AAPM: NC-IMAT promising for pediatric brain tumors
Double non-coplanar-intensity modulated arc therapy (NC-IMAT) can improve treatment for pediatric posterior fossa tumors compared to NC-IMRT (non-coplanar-intensity modulated radiation therapy), and it may provide dose reduction to critical structures and surrounding tissue, according to a study presented at the 52nd Annual Meeting of the American Association of Physicists in Medicine (AAPM) in Philadelphia on July 18.

The study compared different treatment strategies including IMAT in order to determine whether the therapy had any clinical benefit over NC-IMRT for pediatric brain tumors. "Anything we can do to reduce that dose is obviously better," said Chris Beltran, PhD, from St. Jude Children's Hospital in Memphis, who presented the study authored with Medical Physicist Jonathan M. Gray, MS, also of St. Jude Children's Hospital. 

The researchers selected nine pediatric patients ranging in age from 6.1 to 15.1 years for inclusion in the study. Each patient had been treated with IMRT within the past year at the institution.

For each patient, treatment plans were re-planned with 54Gy to the planning target volume with five different methods: eight-field NC-IMRT; single-coplanar IMAT; double-coplanar IMAT; single NC-IMAT; and double NC-IMAT.

For each method, the dose to 95 percent of the planning target volume was held constant, and as a result, dose to surrounding critical structures could be minimized, explained the authors. The treatment plans for each patient were then compared based on conformality index, monitor units and dose to surrounding normal tissue.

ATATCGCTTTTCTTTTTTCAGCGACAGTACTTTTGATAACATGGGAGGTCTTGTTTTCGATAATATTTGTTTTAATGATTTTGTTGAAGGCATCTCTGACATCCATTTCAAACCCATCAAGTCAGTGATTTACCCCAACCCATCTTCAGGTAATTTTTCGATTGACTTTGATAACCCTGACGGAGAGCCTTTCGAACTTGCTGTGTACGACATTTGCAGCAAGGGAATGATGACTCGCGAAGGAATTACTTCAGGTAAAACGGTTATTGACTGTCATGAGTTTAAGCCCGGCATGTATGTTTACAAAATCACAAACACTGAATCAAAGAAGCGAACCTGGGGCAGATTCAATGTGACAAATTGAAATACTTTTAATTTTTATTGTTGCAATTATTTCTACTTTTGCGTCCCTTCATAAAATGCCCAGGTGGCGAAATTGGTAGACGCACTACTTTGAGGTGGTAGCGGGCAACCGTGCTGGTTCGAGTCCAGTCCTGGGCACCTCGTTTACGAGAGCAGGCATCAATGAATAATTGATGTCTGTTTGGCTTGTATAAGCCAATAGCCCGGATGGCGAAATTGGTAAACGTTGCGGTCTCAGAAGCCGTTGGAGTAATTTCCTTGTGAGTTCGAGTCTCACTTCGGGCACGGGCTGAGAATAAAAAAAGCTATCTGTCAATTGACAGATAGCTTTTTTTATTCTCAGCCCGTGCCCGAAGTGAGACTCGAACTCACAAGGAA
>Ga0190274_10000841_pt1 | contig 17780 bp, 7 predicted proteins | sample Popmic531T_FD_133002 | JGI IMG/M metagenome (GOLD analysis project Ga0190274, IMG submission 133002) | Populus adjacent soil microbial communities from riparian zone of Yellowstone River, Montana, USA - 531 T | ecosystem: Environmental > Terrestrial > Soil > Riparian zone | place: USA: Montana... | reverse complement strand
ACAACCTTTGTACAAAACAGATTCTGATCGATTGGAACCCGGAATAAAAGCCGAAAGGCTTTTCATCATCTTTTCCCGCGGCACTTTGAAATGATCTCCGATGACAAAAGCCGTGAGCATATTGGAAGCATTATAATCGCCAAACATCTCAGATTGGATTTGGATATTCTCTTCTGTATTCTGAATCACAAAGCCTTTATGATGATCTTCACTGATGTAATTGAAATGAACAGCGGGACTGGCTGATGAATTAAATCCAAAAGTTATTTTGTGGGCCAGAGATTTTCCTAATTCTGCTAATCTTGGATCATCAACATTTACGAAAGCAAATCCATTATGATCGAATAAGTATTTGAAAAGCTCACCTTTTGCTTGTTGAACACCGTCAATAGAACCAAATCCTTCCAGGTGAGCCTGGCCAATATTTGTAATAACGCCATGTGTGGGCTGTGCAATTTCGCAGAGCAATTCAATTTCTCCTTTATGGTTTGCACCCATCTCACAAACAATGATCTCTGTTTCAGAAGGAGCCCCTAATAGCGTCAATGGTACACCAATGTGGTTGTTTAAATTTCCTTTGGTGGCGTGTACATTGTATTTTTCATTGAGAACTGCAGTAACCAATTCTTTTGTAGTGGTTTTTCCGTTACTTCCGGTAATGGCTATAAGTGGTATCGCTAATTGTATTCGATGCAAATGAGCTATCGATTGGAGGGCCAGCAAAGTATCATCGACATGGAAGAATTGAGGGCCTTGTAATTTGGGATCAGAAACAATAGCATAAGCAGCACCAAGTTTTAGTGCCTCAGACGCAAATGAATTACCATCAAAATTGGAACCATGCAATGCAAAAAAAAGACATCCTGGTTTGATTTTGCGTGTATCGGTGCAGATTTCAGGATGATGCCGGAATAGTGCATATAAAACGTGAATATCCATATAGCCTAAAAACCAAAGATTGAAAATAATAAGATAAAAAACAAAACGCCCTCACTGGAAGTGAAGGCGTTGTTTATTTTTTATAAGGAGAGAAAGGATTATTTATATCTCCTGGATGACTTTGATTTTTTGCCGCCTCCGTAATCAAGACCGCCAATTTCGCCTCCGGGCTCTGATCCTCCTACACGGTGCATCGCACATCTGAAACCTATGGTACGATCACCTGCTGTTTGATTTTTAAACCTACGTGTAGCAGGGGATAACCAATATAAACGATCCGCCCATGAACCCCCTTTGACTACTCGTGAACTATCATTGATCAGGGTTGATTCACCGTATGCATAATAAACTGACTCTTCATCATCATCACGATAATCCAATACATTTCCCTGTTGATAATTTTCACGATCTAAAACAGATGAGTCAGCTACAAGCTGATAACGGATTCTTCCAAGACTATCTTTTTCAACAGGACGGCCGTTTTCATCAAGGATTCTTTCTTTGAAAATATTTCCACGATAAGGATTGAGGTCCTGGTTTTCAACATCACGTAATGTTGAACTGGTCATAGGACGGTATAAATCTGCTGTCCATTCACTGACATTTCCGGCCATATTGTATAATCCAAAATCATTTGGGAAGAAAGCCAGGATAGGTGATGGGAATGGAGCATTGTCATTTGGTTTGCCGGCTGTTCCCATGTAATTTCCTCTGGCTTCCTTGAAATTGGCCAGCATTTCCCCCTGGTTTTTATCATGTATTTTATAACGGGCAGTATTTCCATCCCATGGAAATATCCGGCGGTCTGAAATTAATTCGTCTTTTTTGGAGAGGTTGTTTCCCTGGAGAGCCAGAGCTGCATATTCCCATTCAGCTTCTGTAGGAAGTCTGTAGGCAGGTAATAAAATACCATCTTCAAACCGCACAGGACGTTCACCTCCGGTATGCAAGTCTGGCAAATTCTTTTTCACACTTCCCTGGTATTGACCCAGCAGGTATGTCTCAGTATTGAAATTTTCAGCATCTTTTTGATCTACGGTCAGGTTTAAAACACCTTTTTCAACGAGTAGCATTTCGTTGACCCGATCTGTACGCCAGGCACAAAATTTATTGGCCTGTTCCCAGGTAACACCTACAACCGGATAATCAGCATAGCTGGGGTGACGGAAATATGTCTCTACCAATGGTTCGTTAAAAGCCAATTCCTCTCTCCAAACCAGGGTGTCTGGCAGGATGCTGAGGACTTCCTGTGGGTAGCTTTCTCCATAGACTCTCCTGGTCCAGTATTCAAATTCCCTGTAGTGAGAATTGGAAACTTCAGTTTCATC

The body V5 and brain organ volume (D50) for IMAT and double IMAT were reduced compared to NC-IMRT, and the body V5 and D50 to the cochleae were increased. For IMAT, the conformality index and monitor units were decreased. For NC-IMAT, the V5 was increased but the D50 to the right cochlea and both temporal lobes was decreased, offered the authors.

The body V5 and D50 to both cochleae and temporal lobes were decreased for double IMAT; however, the body V5 and monitor units were increased. In addition, the conformality index for the double NC-IMAT was found to have improved. Four patients had NC-IMRT plans where both cochleae received greater than 25Gy. The average dose was increased for IMAT (32.7Gy) and double IMAT (31.0Gy). For the NC-IMAT, on the other hand, the researchers noted a decrease to 22.5Gy and double NC-IMAT also saw a decrease (20.0Gy).

Double NC-IMAT can improve treatment for these tumors in pediatric patients and over non-coplanar IMRT and could help spare the sensitive surrounding tissues, found the study. “This method has merit and should be considered alongside IMRT for these patients,” concluded Beltran.